From shared risk to shared value, the business case for disaster risk reduction:
The third edition of the United Nations Global Assessment Report on Disaster Risk Reduction (GAR) is a resource for understanding and analysing global disaster risk today and in the future. It explores why increasing disaster risks represent a growing problem for the economic and business community at different scales and examines how paradoxically business investments that aimed to strengthen competitiveness and productivity may have inadvertently contributed to increasing risk. The report seeks to engage businesses in a dialogue on disaster risk management that goes beyond the current emphasis on response and preparedness and instead identifies opportunities for the creation of shared value for business and society. It offers businesses as well as investors for the first time a review of practices that can reduce their risk of disaster loss.
The GAR 2013 explores how businesses, by investing in disaster risk management, can reduce costs and interruptions represented by disaster losses and impacts; how performance and reputation can also be enhanced by minimising uncertainty and unpredictability; why effectively managing disaster risks should be the hallmark of a competitive, sustainable and resilient business; and why a broader approach to business value creation that also addresses underlying drivers of risk is required. It highlights the interdependence of the public and private sectors and why business competitiveness, sustainability and resilience will also depend on governments’ ability to manage disaster risk through effective policies.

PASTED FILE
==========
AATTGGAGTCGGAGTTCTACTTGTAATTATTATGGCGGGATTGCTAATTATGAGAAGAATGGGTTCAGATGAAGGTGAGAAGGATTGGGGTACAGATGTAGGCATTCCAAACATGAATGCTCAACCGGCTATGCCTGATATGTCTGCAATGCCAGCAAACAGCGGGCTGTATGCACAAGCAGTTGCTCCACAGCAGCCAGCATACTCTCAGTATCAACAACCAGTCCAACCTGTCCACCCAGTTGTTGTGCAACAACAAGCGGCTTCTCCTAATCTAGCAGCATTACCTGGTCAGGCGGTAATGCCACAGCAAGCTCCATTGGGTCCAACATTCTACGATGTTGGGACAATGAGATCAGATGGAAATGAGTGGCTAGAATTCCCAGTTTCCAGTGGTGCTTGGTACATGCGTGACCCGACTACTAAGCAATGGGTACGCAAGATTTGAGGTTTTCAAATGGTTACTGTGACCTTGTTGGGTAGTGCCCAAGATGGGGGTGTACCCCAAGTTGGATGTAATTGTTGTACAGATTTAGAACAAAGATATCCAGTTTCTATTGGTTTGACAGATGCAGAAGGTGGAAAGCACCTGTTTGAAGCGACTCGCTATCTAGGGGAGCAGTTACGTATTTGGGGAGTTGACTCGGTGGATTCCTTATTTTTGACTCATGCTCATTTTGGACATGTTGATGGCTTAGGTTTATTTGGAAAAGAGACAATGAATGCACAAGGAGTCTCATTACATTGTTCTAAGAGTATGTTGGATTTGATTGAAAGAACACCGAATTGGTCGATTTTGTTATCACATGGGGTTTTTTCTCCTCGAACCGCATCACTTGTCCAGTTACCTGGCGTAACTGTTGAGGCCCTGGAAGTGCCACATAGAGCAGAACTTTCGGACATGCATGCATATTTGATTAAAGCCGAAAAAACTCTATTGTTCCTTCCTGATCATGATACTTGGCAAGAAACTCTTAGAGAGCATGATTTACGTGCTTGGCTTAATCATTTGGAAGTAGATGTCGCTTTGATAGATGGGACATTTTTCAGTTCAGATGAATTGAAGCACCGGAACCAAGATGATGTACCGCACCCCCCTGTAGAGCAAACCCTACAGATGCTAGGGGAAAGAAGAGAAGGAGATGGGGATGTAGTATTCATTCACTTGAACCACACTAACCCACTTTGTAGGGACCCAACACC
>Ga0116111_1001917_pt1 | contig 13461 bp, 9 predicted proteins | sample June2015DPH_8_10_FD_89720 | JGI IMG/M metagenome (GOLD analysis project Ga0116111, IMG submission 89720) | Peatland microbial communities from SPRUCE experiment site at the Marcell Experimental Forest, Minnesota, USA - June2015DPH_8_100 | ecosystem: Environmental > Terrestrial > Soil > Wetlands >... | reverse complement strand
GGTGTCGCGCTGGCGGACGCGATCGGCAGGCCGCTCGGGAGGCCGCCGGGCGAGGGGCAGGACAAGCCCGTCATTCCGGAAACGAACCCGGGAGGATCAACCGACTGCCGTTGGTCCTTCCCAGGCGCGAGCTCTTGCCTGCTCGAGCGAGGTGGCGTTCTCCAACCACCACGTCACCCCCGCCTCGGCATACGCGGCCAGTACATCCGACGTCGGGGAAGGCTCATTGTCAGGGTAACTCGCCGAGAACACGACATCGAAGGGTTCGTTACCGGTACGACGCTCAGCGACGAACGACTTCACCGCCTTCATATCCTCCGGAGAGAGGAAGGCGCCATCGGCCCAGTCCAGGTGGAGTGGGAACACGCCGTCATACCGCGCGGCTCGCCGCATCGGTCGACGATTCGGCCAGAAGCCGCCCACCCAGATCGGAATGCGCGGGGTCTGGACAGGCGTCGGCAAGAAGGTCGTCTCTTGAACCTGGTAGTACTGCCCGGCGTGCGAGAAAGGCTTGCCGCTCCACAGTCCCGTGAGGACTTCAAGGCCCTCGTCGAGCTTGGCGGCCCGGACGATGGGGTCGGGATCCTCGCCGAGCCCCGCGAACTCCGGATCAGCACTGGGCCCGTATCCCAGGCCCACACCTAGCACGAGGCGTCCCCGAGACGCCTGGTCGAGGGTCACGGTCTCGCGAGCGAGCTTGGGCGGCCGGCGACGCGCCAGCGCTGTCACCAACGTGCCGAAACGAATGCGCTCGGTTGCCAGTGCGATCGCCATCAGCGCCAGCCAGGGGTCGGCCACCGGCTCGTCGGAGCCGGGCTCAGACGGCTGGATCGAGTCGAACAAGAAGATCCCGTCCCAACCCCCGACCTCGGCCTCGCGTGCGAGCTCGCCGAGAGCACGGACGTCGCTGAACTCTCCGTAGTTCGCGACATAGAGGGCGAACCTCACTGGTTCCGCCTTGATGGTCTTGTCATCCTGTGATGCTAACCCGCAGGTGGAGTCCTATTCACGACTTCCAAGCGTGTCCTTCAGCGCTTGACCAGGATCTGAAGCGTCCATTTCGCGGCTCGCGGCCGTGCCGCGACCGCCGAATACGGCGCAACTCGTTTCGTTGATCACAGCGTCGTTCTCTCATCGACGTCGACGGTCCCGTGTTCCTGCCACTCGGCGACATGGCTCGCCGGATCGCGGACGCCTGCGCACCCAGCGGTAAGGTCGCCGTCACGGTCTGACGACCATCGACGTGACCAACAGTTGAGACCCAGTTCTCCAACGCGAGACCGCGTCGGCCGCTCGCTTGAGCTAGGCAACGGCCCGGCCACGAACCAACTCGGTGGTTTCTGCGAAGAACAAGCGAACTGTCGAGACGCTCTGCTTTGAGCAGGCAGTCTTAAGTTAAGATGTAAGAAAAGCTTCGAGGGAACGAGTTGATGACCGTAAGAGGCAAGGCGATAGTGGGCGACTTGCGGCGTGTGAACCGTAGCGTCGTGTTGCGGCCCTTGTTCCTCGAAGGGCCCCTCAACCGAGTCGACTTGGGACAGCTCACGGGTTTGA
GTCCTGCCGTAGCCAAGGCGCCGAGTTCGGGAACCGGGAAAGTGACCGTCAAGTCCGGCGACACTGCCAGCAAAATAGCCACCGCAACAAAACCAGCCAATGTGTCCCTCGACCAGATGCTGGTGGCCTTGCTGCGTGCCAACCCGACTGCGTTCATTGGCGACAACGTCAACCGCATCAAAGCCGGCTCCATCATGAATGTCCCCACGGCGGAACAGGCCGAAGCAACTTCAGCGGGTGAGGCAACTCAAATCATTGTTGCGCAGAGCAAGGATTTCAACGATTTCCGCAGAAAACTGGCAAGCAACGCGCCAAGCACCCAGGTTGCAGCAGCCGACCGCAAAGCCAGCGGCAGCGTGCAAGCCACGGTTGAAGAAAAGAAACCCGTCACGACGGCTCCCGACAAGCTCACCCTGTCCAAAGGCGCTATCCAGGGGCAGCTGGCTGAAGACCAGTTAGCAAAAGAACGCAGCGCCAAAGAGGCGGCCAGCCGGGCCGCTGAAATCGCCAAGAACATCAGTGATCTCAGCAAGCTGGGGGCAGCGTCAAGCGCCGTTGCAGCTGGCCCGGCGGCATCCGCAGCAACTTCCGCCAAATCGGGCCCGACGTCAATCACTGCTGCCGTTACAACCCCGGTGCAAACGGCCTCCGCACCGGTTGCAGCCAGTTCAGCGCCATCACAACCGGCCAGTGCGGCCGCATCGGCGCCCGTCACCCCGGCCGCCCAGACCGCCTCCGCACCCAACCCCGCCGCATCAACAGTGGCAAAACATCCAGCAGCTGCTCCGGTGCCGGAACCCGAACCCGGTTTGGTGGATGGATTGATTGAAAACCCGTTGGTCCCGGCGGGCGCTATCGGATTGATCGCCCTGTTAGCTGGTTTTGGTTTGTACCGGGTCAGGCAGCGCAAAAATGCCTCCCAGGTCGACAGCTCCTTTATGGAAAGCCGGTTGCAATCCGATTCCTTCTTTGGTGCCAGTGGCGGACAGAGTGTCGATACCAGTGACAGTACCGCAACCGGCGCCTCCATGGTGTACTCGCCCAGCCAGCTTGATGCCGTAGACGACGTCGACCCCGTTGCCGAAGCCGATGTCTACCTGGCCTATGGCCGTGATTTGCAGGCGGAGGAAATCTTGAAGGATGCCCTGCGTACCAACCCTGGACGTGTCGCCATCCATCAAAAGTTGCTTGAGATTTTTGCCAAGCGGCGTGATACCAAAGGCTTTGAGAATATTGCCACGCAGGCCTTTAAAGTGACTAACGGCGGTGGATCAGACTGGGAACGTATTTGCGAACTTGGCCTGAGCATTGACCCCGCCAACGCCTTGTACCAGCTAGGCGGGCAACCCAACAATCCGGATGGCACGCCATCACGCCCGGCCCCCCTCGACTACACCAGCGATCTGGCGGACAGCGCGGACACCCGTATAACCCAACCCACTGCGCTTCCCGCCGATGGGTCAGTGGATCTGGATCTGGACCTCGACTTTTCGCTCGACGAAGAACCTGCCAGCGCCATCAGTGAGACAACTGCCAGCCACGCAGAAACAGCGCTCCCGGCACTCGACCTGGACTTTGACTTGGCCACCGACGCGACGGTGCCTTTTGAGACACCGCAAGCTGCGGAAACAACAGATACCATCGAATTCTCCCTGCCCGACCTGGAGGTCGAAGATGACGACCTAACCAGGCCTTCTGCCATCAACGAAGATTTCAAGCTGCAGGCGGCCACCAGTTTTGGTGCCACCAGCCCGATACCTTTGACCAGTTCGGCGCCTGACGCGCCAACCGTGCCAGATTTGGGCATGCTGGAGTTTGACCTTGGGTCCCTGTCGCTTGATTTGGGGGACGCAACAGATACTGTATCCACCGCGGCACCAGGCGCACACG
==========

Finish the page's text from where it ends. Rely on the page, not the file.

The previous two editions of the GAR were predominantly written for an audience of policy- and decision-makers in government departments. GAR09 laid out key recommendations for governments as well as civil society actors engaged in disaster risk management; GAR11 sought to reach beyond this traditional audience and targeted its analysis and findings particularly at finance and planning ministries of national governments. In expanding its analysis to include and focus on the role of private investment, GAR13 aims at business leaders and private investors, on the one hand, and at local and national regulators, on the other hand.